Nissan will be heading to the 24 Hours of Le Mans this year, with what we believe to be a reveal of their new race car set for the Super Bowl. We can't wait that long, so here's our exclusive early look at what the new Nissan GT-R LM NISMO, aka Nissan's new LMP1 car, will look like.
The rumors of a front-mid-engined, hybrid Nissan LMP1 as explained by Mulsanne's Corner appear to be true, at least if these renders based on information provided by people who have seen seen the car are real (and we think they are). The car obviously sports a longer snout than most other LMP1-class World Endurance Championship cars. The last front-engined Le Mans prototypes were the Panoz LMP1 and LMP07 that last ran in the early 2000s, if you were curious.
Ring Video Doorbell (Wired)
Two-way talk function
No need to leave the couch to answer the door anymore. Just pull out your phone and check the Ring app to see who’s there via the 1080p camera.
The idea of a front-mid-engined car have given rise to all kinds of interesting packaging rumors with this car. Some have suggested that the rear tires are narrower than the front, and that the whole front of the car is wider than the back. Considering that all the airflow to the engine would be taken care of up front instead of funneled to an engine behind the cabin, that may make some sense.
This also means the engine is where the under-floor front wing would usually go. Clear air usually goes underneath the car on LMP1s to the back, where it shoots out the rear wing and diffuser, sucking the entire race car to the ground. No airflow coming through a front wing to the back would give it a huge disadvantage to the other LMP1s unless some of the crazier rumors about using engine heat for a blown diffuser are true.
After all, many of the same designers who were involved with the DeltaWing are working on this LMP1, so they're no stranger to interesting packaging solutions on a prototype race car. Ben Bowlby, who brought us that big rolling arrowhead of a car, is offering his guidance on this LMP1's design as well.
If we're talking about crazy rumors, though, our favorite comes via Michael J. Fuller at Mulsanne's Corner. Nissan may be running Cosworth's unraced V6 Formula One engine, with approximately 600 hp for the engine itself and over 1,000 hp for the entire hybrid system, which will include a kinetic energy recovery system developed by Torotrak. Of course, this wouldn't be the first time Nissan brought a car with four-digit horsepower to Le Mans, either.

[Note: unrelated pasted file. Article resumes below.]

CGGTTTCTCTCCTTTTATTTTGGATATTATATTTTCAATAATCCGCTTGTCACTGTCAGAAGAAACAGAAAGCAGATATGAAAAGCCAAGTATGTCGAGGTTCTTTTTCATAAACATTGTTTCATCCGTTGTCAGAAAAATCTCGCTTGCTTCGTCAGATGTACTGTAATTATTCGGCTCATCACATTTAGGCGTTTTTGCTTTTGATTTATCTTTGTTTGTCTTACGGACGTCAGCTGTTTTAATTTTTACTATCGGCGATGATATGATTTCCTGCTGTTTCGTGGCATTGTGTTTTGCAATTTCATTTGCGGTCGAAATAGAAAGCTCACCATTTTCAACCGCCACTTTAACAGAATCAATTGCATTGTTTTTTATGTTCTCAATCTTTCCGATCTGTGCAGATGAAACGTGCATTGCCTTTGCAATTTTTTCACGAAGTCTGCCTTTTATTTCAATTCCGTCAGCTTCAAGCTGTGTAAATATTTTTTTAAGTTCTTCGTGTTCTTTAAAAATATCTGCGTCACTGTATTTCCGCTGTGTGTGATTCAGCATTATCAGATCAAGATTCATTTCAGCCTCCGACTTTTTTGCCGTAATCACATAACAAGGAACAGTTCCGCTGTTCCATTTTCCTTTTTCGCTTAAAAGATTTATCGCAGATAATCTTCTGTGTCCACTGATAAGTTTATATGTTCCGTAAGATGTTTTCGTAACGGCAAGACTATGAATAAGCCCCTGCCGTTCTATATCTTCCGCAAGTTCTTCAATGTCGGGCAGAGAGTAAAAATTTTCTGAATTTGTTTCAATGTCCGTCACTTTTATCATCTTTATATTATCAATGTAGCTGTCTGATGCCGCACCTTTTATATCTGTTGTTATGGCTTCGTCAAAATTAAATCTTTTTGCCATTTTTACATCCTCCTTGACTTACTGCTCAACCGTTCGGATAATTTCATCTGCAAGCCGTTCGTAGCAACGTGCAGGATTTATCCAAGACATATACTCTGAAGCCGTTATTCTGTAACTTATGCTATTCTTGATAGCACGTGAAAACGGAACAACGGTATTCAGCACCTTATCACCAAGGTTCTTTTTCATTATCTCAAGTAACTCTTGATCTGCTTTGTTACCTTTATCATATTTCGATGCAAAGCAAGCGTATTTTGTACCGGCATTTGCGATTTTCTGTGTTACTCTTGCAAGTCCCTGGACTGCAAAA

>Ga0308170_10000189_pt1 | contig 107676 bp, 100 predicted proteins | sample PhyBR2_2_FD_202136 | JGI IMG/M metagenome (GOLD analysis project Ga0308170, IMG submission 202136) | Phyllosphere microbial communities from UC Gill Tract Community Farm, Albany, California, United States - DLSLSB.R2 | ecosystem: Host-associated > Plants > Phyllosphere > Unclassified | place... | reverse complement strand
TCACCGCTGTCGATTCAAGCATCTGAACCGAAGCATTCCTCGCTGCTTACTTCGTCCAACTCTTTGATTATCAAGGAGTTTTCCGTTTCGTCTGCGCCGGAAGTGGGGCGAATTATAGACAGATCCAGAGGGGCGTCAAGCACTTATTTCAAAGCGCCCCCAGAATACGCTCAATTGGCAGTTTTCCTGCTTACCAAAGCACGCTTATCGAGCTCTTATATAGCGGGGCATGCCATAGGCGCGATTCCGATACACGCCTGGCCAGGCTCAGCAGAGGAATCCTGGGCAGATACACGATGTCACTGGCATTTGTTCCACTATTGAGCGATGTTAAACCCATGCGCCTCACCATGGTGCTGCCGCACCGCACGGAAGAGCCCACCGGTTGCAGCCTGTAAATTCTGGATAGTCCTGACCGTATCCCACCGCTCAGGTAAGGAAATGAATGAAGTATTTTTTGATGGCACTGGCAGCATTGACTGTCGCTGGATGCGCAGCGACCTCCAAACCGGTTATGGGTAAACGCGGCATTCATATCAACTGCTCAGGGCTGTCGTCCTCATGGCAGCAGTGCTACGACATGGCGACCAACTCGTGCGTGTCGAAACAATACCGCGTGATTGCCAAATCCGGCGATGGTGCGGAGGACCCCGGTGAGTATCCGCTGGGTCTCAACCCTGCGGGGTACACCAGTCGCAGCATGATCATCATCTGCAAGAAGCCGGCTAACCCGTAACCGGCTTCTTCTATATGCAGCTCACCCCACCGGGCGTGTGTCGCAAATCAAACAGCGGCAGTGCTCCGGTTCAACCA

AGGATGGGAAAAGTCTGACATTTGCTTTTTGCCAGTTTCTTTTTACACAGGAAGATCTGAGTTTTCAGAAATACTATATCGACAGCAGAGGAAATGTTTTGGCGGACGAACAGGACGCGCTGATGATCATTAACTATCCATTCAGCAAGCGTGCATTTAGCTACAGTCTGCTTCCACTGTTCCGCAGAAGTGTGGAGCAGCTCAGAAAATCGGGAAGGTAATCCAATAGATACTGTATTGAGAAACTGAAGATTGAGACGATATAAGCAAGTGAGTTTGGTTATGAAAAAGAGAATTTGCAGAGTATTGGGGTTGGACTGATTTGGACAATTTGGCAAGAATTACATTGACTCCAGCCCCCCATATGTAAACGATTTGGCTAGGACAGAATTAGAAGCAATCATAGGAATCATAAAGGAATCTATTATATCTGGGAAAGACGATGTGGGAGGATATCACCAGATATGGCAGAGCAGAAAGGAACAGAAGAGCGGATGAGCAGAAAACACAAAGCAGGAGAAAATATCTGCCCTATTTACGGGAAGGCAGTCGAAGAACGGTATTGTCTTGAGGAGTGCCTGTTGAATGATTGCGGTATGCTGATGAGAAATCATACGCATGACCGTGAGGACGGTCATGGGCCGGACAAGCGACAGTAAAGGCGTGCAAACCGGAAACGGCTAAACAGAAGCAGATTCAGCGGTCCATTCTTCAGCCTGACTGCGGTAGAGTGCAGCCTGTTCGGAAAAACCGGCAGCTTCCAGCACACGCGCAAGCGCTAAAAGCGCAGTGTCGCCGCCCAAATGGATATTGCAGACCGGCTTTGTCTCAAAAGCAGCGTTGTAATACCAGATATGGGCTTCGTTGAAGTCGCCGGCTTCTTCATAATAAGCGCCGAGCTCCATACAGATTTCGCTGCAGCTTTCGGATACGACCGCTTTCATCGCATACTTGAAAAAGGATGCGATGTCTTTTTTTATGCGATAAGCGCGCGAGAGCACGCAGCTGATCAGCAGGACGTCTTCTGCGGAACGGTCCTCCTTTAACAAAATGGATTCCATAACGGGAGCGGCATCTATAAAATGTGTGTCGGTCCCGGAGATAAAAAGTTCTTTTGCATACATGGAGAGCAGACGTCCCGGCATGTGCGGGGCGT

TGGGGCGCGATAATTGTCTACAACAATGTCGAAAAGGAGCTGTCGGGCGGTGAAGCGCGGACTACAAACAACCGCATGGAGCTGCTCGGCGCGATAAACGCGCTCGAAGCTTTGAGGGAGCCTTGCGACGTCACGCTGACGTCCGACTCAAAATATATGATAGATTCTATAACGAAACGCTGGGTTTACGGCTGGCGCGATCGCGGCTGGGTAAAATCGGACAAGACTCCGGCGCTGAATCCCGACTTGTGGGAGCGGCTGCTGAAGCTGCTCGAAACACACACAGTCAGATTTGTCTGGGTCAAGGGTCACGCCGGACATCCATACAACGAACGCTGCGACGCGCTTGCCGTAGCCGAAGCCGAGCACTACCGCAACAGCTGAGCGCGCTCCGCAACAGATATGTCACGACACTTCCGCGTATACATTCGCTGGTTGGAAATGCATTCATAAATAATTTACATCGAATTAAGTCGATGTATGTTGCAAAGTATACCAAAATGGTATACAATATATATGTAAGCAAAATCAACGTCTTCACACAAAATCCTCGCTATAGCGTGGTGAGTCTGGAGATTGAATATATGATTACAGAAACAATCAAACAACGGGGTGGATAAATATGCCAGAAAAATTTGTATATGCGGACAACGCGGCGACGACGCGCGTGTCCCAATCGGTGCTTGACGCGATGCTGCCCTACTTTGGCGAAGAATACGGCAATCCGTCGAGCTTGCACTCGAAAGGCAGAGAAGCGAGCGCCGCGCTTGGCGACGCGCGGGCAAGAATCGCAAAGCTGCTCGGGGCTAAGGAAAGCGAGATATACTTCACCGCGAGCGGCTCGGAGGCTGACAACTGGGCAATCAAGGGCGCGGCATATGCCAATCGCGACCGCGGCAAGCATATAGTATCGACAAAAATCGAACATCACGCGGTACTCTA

Clearly, the GT-R LM moniker means that Nissan wants to tie this LMP1 into their road car program. Either way, our money is on a gas-powered turbocharged V6, at most 2.0 liters in displacement. We expect it to have twin turbos to match the roadgoing GT-R and a powerful hybrid all-wheel drive system. [Edit: We originally stated that the hybrid system could not power the front wheels below 120 KPH, but that regulation has been removed, per the FIA.]
There have been rumors that the street GT-R could go hybrid as well, but for all we know, the mystery badges spotted in August could be for this race car instead. However, it would be a powerful source of cross-promotion if the street car went hybrid shortly after this Le Mans racer was revealed, so we expect to see a hybrid GT-R road car soon.
Nissan has been testing their LMP1 racer at the Nissan Technical Center in Arizona and the technical details on the new car have been wrapped up like Fort Knox. But apparently Fort Knox has sprung a leak.
When the car debuts on Super Bowl Sunday, don't be surprised to find something that looks a lot like this.
Illustration: Jason Torchinsky